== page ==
For more about DDIs on I-4 Beyond the Ultimate, visit the Special Features page on I4Beyond.com.


Biological Assessments Protect
Central Florida’s Natural Assets


Before construction begins on a road improvement project like I-4 Beyond the Ultimate, the Florida Department of Transportation (FDOT) conducts one or more Endangered Species Biological Assessments. These assessments determine if construction will adversely affect wildlife and plant species and, if so, includes strategies to minimize the effects.

The endangered species assessments are part of the Project Development and Environment (PD&E) study.

“One of the visions of FDOT is to preserve the quality of the environment and the community,” Catalina Chacon, FDOT Consultant Project Manager Supervisor, said. “By protecting endangered species, we are ensuring there’s going to be a continuity of the quality of life for Floridians while providing a reliable transportation network.”

For I-4 Beyond the Ultimate, the assessments began with the identification of wildlife and plant species and their habitats that have regulatory protection as federal- or state-listed endangered species or threatened species of special concern. The final list includes 92 wildlife species and 119 plant species known to live or that could potentially be living within the I-4 Beyond the Ultimate corridor in Orange, Osceola, Polk, Seminole, and Volusia counties.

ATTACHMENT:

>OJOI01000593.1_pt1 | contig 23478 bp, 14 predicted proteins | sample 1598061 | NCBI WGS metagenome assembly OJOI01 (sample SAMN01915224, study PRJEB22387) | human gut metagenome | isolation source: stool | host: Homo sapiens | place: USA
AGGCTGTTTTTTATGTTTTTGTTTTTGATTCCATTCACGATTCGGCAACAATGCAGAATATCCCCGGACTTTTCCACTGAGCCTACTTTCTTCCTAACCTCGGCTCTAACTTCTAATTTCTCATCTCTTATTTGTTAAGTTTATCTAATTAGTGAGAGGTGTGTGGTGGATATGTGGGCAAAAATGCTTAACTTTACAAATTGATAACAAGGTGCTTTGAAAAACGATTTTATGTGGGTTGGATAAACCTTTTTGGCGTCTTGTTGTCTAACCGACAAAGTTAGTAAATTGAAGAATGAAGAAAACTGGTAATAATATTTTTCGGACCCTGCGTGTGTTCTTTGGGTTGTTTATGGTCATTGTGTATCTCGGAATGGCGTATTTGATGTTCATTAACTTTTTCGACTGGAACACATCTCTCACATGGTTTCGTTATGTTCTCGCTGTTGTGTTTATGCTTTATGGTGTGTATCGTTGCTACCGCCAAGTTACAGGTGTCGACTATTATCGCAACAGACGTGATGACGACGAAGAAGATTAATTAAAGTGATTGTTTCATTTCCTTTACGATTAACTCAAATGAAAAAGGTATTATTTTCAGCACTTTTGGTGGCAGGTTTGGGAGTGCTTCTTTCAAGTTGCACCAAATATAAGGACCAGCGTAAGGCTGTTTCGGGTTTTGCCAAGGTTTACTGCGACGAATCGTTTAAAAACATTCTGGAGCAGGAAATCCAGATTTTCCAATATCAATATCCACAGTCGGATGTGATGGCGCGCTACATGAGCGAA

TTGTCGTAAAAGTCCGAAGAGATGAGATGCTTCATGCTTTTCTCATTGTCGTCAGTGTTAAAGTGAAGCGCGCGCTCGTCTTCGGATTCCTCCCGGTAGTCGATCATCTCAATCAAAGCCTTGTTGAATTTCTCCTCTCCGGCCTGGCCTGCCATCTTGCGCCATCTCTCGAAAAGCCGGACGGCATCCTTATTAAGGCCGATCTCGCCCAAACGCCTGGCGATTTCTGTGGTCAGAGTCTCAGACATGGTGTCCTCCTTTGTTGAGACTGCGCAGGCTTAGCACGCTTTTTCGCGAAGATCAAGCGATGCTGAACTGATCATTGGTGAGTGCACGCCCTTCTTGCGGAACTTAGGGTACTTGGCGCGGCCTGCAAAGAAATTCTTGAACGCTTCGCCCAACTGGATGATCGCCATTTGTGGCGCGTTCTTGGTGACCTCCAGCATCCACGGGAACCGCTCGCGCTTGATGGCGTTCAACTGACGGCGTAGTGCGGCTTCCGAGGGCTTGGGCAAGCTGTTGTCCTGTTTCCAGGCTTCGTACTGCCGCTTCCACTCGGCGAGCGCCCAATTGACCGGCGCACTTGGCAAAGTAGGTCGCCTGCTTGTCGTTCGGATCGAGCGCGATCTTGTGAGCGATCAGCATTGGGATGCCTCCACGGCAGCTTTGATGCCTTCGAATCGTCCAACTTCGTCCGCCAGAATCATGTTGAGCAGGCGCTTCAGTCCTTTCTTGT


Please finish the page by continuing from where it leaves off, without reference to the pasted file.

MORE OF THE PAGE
Biologists then did field surveys within the existing Interstate 4 (I-4) right of way and a 500-foot buffer, and all potential stormwater pond sites. The surveys were completed between 2013 and 2015 in each of the six design segments of I-4 Beyond the Ultimate and followed procedures outlined by the U.S. Fish and Wildlife Service and the Florida Fish and Wildlife Conservation Commission.

Biologists observed six threatened wildlife species, two wildlife species of special concern and two endangered plant species.


Observed Wildlife and Plant Species
Threatened Wildlife Wildlife of Special Concern Endangered Plants
Bluetail Mole Skink Little Blue Heron Scrub Lupine
Eastern Indigo Snake Sherman's Fox Squirrel Scrub Plum
Florida Scrub-Jay



Gopher Tortoise



Sand Skink



Wood Stork




To protect those species during construction, the biologists and environmental scientists developed a list of recommendations and commitments for the construction projects. Where impacts to a species are unavoidable, FDOT will work with state and federal authorities to relocate wildlife and replant plant species in approved public conservation areas.